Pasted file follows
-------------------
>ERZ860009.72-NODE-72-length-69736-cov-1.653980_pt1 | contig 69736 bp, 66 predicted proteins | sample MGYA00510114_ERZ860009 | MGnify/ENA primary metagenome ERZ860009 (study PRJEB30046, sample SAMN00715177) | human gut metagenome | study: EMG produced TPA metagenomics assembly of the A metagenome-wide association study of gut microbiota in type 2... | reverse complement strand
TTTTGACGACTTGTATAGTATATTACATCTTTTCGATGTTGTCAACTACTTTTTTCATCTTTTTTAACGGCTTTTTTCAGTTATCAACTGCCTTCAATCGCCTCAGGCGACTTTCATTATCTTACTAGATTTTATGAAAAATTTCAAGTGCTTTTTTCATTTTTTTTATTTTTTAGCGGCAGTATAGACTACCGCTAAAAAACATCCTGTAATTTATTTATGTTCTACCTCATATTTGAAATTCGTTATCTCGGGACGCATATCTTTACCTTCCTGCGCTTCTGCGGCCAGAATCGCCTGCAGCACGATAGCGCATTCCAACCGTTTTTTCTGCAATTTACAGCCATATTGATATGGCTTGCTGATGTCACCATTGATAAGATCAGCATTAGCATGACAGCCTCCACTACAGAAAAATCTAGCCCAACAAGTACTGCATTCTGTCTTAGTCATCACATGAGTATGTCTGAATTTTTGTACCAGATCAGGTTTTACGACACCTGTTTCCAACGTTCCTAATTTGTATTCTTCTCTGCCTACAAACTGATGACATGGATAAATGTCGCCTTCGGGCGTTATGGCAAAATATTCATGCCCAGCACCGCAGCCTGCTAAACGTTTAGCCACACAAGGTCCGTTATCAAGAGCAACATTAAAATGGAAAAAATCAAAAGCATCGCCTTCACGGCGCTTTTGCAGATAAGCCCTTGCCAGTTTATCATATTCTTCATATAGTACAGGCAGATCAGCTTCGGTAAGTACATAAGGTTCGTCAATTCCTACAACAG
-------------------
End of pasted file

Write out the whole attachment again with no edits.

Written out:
>ERZ860009.72-NODE-72-length-69736-cov-1.653980_pt1 | contig 69736 bp, 66 predicted proteins | sample MGYA00510114_ERZ860009 | MGnify/ENA primary metagenome ERZ860009 (study PRJEB30046, sample SAMN00715177) | human gut metagenome | study: EMG produced TPA metagenomics assembly of the A metagenome-wide association study of gut microbiota in type 2... | reverse complement strand
TTTTGACGACTTGTATAGTATATTACATCTTTTCGATGTTGTCAACTACTTTTTTCATCTTTTTTAACGGCTTTTTTCAGTTATCAACTGCCTTCAATCGCCTCAGGCGACTTTCATTATCTTACTAGATTTTATGAAAAATTTCAAGTGCTTTTTTCATTTTTTTTATTTTTTAGCGGCAGTATAGACTACCGCTAAAAAACATCCTGTAATTTATTTATGTTCTACCTCATATTTGAAATTCGTTATCTCGGGACGCATATCTTTACCTTCCTGCGCTTCTGCGGCCAGAATCGCCTGCAGCACGATAGCGCATTCCAACCGTTTTTTCTGCAATTTACAGCCATATTGATATGGCTTGCTGATGTCACCATTGATAAGATCAGCATTAGCATGACAGCCTCCACTACAGAAAAATCTAGCCCAACAAGTACTGCATTCTGTCTTAGTCATCACATGAGTATGTCTGAATTTTTGTACCAGATCAGGTTTTACGACACCTGTTTCCAACGTTCCTAATTTGTATTCTTCTCTGCCTACAAACTGATGACATGGATAAATGTCGCCTTCGGGCGTTATGGCAAAATATTCATGCCCAGCACCGCAGCCTGCTAAACGTTTAGCCACACAAGGTCCGTTATCAAGAGCAACATTAAAATGGAAAAAATCAAAAGCATCGCCTTCACGGCGCTTTTGCAGATAAGCCCTTGCCAGTTTATCATATTCTTCATATAGTACAGGCAGATCAGCTTCGGTAAGTACATAAGGTTCGTCAATTCCTACAACAG